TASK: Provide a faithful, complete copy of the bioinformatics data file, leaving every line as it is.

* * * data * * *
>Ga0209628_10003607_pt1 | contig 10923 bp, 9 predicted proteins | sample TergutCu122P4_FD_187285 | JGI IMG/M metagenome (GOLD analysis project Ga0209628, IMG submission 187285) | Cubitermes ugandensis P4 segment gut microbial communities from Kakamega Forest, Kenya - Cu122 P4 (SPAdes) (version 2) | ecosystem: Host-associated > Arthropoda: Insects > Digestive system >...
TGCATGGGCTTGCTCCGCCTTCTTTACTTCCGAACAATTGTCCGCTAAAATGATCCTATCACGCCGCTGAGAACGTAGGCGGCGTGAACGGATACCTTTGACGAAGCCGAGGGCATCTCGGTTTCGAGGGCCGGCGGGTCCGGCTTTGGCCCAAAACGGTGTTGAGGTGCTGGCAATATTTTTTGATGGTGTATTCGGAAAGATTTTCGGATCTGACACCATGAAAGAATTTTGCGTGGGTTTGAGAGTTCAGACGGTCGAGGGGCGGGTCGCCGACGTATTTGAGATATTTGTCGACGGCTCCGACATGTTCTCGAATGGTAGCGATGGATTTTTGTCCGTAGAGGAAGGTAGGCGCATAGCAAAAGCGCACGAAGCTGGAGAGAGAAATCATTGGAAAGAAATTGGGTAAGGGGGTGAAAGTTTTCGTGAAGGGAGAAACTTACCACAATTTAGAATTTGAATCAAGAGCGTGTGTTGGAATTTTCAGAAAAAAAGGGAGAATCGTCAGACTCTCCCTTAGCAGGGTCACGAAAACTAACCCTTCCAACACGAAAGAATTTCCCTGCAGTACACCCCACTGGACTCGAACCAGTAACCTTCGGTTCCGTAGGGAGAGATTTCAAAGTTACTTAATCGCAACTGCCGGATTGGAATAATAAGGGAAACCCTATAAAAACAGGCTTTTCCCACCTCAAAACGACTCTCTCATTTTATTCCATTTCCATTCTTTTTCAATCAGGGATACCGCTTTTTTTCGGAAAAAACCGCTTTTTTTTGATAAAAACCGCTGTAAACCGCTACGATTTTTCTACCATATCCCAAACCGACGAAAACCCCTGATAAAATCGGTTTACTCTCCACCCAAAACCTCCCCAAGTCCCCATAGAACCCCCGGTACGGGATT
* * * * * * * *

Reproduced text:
>Ga0209628_10003607_pt1 | contig 10923 bp, 9 predicted proteins | sample TergutCu122P4_FD_187285 | JGI IMG/M metagenome (GOLD analysis project Ga0209628, IMG submission 187285) | Cubitermes ugandensis P4 segment gut microbial communities from Kakamega Forest, Kenya - Cu122 P4 (SPAdes) (version 2) | ecosystem: Host-associated > Arthropoda: Insects > Digestive system >...
TGCATGGGCTTGCTCCGCCTTCTTTACTTCCGAACAATTGTCCGCTAAAATGATCCTATCACGCCGCTGAGAACGTAGGCGGCGTGAACGGATACCTTTGACGAAGCCGAGGGCATCTCGGTTTCGAGGGCCGGCGGGTCCGGCTTTGGCCCAAAACGGTGTTGAGGTGCTGGCAATATTTTTTGATGGTGTATTCGGAAAGATTTTCGGATCTGACACCATGAAAGAATTTTGCGTGGGTTTGAGAGTTCAGACGGTCGAGGGGCGGGTCGCCGACGTATTTGAGATATTTGTCGACGGCTCCGACATGTTCTCGAATGGTAGCGATGGATTTTTGTCCGTAGAGGAAGGTAGGCGCATAGCAAAAGCGCACGAAGCTGGAGAGAGAAATCATTGGAAAGAAATTGGGTAAGGGGGTGAAAGTTTTCGTGAAGGGAGAAACTTACCACAATTTAGAATTTGAATCAAGAGCGTGTGTTGGAATTTTCAGAAAAAAAGGGAGAATCGTCAGACTCTCCCTTAGCAGGGTCACGAAAACTAACCCTTCCAACACGAAAGAATTTCCCTGCAGTACACCCCACTGGACTCGAACCAGTAACCTTCGGTTCCGTAGGGAGAGATTTCAAAGTTACTTAATCGCAACTGCCGGATTGGAATAATAAGGGAAACCCTATAAAAACAGGCTTTTCCCACCTCAAAACGACTCTCTCATTTTATTCCATTTCCATTCTTTTTCAATCAGGGATACCGCTTTTTTTCGGAAAAAACCGCTTTTTTTTGATAAAAACCGCTGTAAACCGCTACGATTTTTCTACCATATCCCAAACCGACGAAAACCCCTGATAAAATCGGTTTACTCTCCACCCAAAACCTCCCCAAGTCCCCATAGAACCCCCGGTACGGGATT